Goat (2016)

by - September 23rd, 2016 - Film Festivals Movie Reviews


a SIFF 2016 review

Compelling Goat a Descent into Fraternity Hazing Hell

A victim of a horrific assault that left him barely clinging to life, teenager Brad Land (Ben Schnetzer) still has his sights set on joining his older brother Brett (Nick Jonas) at college and is absolutely determined to pledge his fraternity. Urged on by their mutual friend Gus (Gus Halper), joined by his dormitory roommate Will (Danny Flaherty), Brad is initially excited about his prospects in making it through the hazing process.

PHOTO: The Film Arcade

PHOTO: The Film Arcade

But as events progress, as events get more and more extreme, the young man is starting to wonder if all this pain, hardship and humiliation is going to be worth by the time things have come to an end. Even Brad, a devoted member of the fraternity is starting to wonder if Gus and the rest of his Greek system housemates are taking things too far, questioning their collective tactics as the hazing gets increasingly destructive. In the end, it is a horrifying tragedy that forces Brad to finally take action, putting his relationship with those closest to him, all of whom supported him after he was beaten and left for dead, at risk as takes steps to do what feels is right.

Directed by Andrew Neel (Darkon), based on Brad Land’s best-selling memoir and born from a script written by Neel, David Gordon Green (Prince Avalanche, Joe) and Mike Roberts (King Kelly), the college drama Goat is not for the faint of heart. It’s a hard watch, the film going to places of unparalleled darkness and depravity as it incisively peers into the heart fraternity hazing as closely as it can. While not always able to complete avoid sensationalism, never feeling as documentary-like as I couldn’t help but think the filmmakers intended, the movie is nonetheless a shocking descent into debauchery that’s as gripping as it is disgusting, Neel delivering a searing portrait of abuse I’m not sure I could have torn my eyes away from had I wanted to try.

It’s not all pain and suffering. Thankfully, Neel and company do infuse a bit of lightness and levity into things where they can. James Franco (who also helped produce the film) shows up a couple of time as a former frat member unable to let go of the past and intent on extolling the lifelong virtues of becoming part of this ferociously masculine form of brotherhood. There are also some initially silly bits between Schnetzer and Flaherty before the hazing starts, while some of the early party scenes could have easily been inserted into Richard Linklater’s Everybody Wants Some!! from earlier this year and almost no one would have been able to tell they had been.

Overall, however, this is a movie that spends a lot of time analyzing the degeneracy the pledges are forced to endure in their drive to become part of the fraternity. The drinking, the violence, the verbal abuse, none of it is given a short shrift. The script refuses to paint things even in a moderately rosy light, the terrible cost on the psyches of these pledges virtually beyond belief. Much like Land’s memoir, there is no interest here in cutting the fraternities anything remotely resembling slack. The transformation of the actual members of the house is nearly as hellish and as terrible as what those allowing themselves to be grotesquely degraded are going through, the ease in which these seemingly intelligent young men allow themselves to become monsters positively frightening.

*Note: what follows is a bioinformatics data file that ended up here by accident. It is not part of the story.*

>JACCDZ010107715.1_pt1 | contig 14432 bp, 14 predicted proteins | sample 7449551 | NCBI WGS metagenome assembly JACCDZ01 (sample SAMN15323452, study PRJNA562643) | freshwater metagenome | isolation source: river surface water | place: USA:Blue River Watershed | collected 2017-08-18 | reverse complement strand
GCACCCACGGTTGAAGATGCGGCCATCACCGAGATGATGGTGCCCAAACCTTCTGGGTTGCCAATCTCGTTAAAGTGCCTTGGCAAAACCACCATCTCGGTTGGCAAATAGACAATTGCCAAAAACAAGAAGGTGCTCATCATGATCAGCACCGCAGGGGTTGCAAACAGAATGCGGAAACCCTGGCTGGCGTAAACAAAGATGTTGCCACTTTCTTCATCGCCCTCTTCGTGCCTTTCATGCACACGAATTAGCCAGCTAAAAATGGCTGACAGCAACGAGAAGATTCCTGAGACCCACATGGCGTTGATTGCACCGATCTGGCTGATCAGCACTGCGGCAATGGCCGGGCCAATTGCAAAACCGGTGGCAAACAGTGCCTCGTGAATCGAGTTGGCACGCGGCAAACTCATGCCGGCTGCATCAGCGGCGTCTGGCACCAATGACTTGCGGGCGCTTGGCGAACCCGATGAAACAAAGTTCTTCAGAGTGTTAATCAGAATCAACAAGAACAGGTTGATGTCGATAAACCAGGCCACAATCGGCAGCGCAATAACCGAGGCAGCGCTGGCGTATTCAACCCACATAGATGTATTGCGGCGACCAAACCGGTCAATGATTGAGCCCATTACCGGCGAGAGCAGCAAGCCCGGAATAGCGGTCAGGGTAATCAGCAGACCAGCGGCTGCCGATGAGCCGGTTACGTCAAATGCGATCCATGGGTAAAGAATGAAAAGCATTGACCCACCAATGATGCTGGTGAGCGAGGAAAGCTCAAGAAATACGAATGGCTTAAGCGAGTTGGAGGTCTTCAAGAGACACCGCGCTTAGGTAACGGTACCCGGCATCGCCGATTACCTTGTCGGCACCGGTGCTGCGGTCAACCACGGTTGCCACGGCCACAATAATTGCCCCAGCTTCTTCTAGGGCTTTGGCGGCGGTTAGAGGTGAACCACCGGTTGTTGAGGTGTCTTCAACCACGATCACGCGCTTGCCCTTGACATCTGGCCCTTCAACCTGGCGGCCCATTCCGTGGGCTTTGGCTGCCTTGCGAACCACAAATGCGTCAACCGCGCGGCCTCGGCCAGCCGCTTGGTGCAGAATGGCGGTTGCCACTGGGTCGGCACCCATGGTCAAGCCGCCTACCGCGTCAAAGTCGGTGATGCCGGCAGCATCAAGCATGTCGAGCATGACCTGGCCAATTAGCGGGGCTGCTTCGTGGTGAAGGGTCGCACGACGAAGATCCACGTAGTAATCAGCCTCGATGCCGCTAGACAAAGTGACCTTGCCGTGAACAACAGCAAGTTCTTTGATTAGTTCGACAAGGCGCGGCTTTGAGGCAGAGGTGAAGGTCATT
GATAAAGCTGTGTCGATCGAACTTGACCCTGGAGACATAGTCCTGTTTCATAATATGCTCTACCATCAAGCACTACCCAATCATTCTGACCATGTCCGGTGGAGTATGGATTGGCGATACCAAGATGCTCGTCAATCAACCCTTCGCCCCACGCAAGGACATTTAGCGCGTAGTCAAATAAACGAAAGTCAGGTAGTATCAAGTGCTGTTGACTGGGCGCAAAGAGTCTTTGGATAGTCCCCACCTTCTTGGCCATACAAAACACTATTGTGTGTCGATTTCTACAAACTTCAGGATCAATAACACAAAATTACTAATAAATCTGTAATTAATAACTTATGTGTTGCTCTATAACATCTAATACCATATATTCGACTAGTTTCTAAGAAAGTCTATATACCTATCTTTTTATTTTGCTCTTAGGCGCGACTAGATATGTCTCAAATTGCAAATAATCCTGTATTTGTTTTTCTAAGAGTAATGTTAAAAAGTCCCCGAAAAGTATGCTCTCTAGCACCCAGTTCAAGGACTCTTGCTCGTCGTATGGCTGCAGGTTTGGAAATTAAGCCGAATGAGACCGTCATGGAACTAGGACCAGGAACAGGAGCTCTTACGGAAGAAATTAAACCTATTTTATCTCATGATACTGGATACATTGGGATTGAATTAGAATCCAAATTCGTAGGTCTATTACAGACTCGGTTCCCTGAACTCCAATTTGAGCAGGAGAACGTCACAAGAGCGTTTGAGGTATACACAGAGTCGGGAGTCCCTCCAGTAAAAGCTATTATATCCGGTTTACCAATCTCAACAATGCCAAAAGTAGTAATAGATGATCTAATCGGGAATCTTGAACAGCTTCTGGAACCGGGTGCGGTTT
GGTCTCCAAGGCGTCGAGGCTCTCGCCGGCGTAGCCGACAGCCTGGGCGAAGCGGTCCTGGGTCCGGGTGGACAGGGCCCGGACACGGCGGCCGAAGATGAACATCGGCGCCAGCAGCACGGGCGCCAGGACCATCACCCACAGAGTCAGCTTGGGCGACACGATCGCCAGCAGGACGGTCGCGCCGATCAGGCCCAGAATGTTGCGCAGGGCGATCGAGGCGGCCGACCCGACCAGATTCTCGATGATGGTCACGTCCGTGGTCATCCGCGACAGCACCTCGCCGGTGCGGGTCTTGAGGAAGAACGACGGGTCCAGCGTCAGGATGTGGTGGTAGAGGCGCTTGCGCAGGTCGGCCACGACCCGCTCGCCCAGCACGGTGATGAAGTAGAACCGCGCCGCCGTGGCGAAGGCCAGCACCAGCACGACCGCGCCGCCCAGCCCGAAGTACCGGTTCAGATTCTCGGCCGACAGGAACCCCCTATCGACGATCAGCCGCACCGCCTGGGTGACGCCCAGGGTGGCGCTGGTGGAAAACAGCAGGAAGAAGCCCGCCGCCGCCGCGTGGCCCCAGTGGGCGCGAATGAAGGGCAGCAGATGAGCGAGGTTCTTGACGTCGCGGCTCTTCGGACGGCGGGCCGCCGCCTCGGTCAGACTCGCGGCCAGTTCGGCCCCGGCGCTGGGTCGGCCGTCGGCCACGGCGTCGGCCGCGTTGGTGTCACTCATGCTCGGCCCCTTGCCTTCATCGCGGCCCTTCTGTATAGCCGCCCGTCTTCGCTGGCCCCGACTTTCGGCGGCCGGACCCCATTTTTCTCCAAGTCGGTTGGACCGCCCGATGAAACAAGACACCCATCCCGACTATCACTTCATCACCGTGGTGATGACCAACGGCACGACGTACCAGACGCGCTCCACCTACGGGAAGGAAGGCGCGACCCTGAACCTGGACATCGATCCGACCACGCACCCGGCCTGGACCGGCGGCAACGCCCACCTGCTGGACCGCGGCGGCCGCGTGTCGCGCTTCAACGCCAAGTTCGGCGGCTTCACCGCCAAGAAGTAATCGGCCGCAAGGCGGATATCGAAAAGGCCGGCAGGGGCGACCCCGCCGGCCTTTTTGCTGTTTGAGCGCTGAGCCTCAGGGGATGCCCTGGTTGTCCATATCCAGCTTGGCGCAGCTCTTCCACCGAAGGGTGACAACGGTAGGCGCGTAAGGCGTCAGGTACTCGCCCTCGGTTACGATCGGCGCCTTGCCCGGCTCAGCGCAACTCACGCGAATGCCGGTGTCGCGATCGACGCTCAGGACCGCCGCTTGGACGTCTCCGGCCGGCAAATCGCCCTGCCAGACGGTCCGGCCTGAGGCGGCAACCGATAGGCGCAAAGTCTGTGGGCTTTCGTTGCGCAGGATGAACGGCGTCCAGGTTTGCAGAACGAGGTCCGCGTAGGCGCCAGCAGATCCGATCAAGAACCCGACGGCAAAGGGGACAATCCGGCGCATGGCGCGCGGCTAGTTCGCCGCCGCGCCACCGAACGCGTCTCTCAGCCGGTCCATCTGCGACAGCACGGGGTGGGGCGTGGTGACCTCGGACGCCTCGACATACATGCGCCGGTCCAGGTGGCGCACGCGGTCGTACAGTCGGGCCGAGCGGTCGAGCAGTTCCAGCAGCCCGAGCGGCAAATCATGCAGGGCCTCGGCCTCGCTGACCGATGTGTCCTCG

PHOTO: The Film Arcade

PHOTO: The Film Arcade

The aggressiveness of these depictions can become a little much, as can the melodramatic way Gus goes from being a sensitive and caring friend to the paragon of complete and total evil. As solid as the script is, the pieces don’t always fit together in a convincing manner, especially as they pertain to an unimaginable tragedy that forces Brad and Brett to reanalyze things as they concern the fraternity. Additionally, Jonas looks the part of self-possessed frat boy, his emotional range isn’t nearly what it should be, his awakening to the horrors of what is happening, as well as his own part in the hazing rituals, not nearly as genuine as I felt like they needed to be.

Schnetzer, on the other hand, is terrific, his star-making turn as Brad so lived-in and authentic the actor most known for supporting turns in Snowden, Pride and The Riot Club disappeared entirely into the role. I felt everything he was going through, believed every second of his journey, and as such the movie manages to overcome a great deal of its more obvious shortcomings with very little obvious effort. It’s a grand performance, one that signals big things are likely in the offing from Schnetzer at some point in the future, and personally I can’t wait to see if he is able to fulfill that promise sooner rather than later.

The shock and awe aspect of Goat can be tiresome, the assaultive nature of the hardships endured by the pledges so viscerally bracing I felt so bludgeoned as I left the theatre I couldn’t fully analyze the film I had just watched until a day or two later. While far from perfect, Neel’s latest is a magnetically compelling ride into the depths of human depravity that feels like an absolute necessity, especially right now. It’s a movie that needs to be seen, and as hard as it can be to watch here’s hoping audiences take the time do so all the same.

– Review reprinted courtesy of the SGN in Seattle

Film Rating: 3 (out of 4)

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PHOTO: Annie Thornton

PHOTO: Annie Thornton

Interview with “Goat” director Andrew Neel